Gus Savage

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Gus Savage

Gus Savage was Democratic Party Congressman from Illinois 1981–1993

A veteran civil rights activist and pioneer African-American journalist, he used his strong community ties to earn a seat in the U.S. House from South Chicago. During his 12 years in Congress, Savage’s flamboyant personality and militant approach to highlighting racial inequalities in his district and around the nation made headlines and often provoked controversy.

Savage married Eunice King on August 4, 1946. The couple had two children: Thomas James and Emma Mae. Savage’s wife died of lung cancer in 1981, and he never remarried.

After his Congressional career Savage lived in Washington, DC[1].

Early life

Born in Detroit, Michigan, on October 30, 1925, Gus Savage moved to the South Side of Chicago with his family at age five. He attended public schools in Chicago, graduating from Wendell Phillips High School in 1943. Savage served in a segregated unit of the U.S. Army from 1943 to 1946[2].


After World War II, Savage attended Roosevelt University in Chicago, where he earned a B.A. in philosophy in 1951. Enrolled in Chicago-Kent College of Law during 1952 and 1953, he changed his career to journalism in 1954 and later edited and published Citizen Newspapers, a chain of independent weekly newspapers based in Chicago[3].

Activism/Emmett Till

A lifelong civil rights advocate, Savage fought against discrimination in housing, employment, and labor unions. In the 1960s he chaired Chicago’s South End Voters Conference and the Protest at the Polls. Savage also served as the campaign manager for the Midwest League of Negro Voters. Savage organized and participated in a series of protests, including one against the National Tea Co. (an advertiser in his newspapers) to draw attention to the company’s poor record on minority hiring practices. He also played an important role in publicizing the brutal murder of Emmett Till by printing a photograph of the body of the 14-year-old African-American boy from Chicago who was killed in Mississippi for allegedly whistling at a white woman. The shocking photographs of the boy’s dead body, first published by Savage in The American Negro: A Magazine of Protest, as well as Jet and the Chicago Defender, caused a public outcry[4].

Political career

Savage entered political life in 1948 as a Progressive Party organizer for former Vice President Henry Wallace’s presidential campaign against the incumbent, Harry S. Truman.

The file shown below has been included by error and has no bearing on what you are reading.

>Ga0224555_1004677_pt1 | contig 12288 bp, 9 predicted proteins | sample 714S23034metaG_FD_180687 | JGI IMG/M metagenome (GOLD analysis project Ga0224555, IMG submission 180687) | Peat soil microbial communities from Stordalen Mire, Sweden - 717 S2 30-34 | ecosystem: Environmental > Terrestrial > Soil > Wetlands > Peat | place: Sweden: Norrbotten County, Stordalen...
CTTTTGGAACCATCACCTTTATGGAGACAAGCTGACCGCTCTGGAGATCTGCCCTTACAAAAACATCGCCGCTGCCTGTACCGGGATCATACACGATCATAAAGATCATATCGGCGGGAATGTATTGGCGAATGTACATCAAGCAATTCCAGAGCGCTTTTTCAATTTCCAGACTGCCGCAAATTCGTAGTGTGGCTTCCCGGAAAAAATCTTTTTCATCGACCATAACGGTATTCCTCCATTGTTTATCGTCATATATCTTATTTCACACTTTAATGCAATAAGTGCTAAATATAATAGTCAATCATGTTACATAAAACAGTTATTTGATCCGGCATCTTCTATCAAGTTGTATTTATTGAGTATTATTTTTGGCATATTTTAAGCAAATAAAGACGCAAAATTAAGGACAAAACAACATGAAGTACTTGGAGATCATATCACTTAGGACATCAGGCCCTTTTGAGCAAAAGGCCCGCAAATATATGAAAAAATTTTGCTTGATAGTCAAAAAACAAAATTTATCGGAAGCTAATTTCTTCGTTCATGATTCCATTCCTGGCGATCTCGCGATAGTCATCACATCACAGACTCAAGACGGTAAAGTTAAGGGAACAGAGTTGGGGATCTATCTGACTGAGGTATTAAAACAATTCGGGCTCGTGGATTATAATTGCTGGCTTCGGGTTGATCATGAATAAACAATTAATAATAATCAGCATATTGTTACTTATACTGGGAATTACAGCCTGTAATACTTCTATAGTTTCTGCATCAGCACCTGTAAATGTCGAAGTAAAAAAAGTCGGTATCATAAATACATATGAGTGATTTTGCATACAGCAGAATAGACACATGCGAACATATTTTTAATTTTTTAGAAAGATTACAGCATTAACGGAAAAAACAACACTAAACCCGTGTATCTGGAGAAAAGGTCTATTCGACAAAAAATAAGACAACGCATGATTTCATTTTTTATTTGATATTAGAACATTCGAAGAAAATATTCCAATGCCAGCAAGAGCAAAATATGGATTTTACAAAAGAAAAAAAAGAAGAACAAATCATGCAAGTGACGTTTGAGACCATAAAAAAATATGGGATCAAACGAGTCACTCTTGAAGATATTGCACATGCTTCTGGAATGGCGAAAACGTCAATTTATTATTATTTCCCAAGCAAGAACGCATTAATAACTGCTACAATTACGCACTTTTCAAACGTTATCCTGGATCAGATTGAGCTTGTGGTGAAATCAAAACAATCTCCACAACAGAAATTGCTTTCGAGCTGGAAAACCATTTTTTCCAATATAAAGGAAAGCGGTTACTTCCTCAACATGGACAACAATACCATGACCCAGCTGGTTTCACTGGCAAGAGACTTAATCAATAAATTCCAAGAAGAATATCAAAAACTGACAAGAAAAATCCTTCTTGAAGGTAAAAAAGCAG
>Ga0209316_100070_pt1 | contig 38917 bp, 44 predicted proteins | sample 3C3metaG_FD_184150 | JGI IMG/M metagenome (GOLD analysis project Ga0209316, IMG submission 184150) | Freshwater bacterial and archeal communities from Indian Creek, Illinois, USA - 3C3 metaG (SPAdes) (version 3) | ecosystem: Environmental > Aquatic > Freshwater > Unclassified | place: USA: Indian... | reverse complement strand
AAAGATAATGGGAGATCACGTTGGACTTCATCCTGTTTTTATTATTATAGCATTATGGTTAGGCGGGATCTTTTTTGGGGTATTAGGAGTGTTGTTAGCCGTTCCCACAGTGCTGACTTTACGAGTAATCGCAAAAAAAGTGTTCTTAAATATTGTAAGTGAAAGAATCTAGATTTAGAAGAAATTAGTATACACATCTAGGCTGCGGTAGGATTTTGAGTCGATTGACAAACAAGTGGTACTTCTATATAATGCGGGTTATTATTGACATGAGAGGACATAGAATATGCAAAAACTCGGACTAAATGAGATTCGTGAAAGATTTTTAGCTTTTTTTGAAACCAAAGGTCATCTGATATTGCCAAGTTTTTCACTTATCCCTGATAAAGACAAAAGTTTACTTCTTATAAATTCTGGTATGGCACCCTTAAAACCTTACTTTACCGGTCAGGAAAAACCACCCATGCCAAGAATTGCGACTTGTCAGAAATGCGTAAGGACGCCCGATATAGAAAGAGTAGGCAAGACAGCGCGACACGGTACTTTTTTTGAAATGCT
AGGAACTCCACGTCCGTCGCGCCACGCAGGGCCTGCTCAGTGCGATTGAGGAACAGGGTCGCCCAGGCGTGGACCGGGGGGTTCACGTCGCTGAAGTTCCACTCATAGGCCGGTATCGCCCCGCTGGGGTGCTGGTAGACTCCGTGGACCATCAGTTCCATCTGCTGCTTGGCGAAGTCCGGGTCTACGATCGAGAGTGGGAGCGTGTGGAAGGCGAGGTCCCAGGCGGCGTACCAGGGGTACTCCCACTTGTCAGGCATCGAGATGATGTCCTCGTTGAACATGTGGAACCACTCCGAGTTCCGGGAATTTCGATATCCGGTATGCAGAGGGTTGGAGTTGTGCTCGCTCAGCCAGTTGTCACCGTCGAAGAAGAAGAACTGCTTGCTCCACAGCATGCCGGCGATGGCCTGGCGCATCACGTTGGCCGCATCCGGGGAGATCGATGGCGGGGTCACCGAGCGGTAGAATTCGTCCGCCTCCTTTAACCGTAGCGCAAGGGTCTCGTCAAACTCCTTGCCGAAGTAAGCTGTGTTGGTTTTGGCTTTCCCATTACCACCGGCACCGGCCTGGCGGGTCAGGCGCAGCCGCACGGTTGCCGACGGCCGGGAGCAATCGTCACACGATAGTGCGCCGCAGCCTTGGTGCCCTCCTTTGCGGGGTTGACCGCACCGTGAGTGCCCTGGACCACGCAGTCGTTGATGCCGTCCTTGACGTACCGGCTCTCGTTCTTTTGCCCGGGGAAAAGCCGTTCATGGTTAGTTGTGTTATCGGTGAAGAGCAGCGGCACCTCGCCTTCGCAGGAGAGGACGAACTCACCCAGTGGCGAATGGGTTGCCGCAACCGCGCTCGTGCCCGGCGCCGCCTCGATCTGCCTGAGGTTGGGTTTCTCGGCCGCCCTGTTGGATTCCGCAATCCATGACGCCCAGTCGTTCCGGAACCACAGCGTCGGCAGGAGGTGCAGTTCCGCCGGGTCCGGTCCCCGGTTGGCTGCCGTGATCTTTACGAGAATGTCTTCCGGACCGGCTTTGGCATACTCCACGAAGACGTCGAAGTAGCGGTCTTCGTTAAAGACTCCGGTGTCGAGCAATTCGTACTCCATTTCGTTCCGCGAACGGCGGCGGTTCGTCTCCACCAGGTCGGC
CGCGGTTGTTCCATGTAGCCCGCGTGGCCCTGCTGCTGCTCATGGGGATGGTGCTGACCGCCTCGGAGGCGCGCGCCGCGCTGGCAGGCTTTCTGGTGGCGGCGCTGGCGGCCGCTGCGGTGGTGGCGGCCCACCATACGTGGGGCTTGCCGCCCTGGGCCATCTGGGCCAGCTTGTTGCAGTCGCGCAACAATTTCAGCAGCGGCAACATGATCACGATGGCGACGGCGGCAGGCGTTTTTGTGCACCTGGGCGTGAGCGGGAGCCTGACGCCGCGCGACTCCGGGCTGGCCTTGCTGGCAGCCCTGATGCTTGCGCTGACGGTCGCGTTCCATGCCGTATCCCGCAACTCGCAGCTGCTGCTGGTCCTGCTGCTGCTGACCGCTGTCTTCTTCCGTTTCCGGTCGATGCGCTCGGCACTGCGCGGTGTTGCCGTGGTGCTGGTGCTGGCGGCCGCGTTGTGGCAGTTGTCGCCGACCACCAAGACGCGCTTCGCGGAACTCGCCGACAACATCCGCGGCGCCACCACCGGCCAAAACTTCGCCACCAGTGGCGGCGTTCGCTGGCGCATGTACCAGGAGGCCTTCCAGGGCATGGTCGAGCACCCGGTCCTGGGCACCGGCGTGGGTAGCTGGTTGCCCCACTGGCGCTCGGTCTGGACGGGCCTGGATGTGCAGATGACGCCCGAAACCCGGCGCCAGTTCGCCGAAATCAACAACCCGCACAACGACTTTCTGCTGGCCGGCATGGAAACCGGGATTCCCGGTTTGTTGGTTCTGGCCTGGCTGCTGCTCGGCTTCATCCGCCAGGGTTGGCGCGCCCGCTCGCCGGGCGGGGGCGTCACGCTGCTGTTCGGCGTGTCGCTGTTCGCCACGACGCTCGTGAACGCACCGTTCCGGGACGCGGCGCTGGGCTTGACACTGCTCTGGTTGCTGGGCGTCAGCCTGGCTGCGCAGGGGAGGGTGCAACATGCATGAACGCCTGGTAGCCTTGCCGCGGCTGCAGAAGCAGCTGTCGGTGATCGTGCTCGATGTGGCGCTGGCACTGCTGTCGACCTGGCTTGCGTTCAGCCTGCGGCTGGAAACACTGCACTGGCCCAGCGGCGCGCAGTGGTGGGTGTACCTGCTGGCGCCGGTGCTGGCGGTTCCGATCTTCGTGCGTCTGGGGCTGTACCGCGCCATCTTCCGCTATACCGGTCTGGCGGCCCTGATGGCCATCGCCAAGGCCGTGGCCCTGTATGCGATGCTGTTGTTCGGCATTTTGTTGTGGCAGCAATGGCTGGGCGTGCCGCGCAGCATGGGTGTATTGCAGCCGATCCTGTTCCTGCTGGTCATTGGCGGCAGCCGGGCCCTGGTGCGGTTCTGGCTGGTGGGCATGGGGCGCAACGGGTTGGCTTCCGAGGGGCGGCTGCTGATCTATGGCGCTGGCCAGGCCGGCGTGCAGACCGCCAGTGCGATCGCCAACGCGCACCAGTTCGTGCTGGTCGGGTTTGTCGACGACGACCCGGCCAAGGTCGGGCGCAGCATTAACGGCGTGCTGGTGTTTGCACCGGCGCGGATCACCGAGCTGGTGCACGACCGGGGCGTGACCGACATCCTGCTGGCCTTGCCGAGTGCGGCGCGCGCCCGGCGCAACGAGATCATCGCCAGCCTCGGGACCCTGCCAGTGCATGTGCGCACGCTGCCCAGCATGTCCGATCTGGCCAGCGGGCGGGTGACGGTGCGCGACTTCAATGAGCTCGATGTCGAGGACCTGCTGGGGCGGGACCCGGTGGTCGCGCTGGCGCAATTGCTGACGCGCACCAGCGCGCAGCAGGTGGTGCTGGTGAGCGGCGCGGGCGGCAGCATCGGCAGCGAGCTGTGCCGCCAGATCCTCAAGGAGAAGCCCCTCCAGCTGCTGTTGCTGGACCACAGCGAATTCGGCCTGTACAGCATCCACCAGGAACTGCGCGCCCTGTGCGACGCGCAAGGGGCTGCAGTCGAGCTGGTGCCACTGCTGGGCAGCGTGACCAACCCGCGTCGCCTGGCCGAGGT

The future Representative became involved in local politics as an outspoken critic of Mayor Richard J. Daley and the Chicago machine. Beginning in the 1960s, Savage used his newspapers to express his discontent with the white power structure that dominated the city during much of the 20th century. Not satisfied with watching from the sidelines, he made five unsuccessful bids for elective office at the local and the national levels before eventually earning a seat in Congress.11 Savage entered two Democratic primaries for one of Chicago’s U.S. House seats; in 1968 he lost to five-term incumbent William T. Murphy, and in 1970 he lost to the machine-backed candidate, Morgan Murphy, Jr.

When Representative Morgan Murphy announced his retirement in December 1979, Savage joined the race to succeed him.

Savage won the primary by earning 45 percent of the vote, then in the general election, trounced his Republican opponent, Marsha Harris, a 25-year-old registered nurse, with 88 percent of the vote to become the district’s first African-American Representative.

He joined two other black politicians from Chicago in the 97th Congress (1981–1983)—Cardiss Collins and Harold Washington.

Savage became a Member of Congress on January 3, 1981. He later observed that he viewed his election to the House as “a vehicle to effect change.”During his six terms he served on the Post Office and Civil Service, Public Works and Transportation, and Small Business committees. Savage chaired the Public Works and Transportation Subcommittee on Economic Development during the 101st and 102nd Congresses (1989–1993)[5].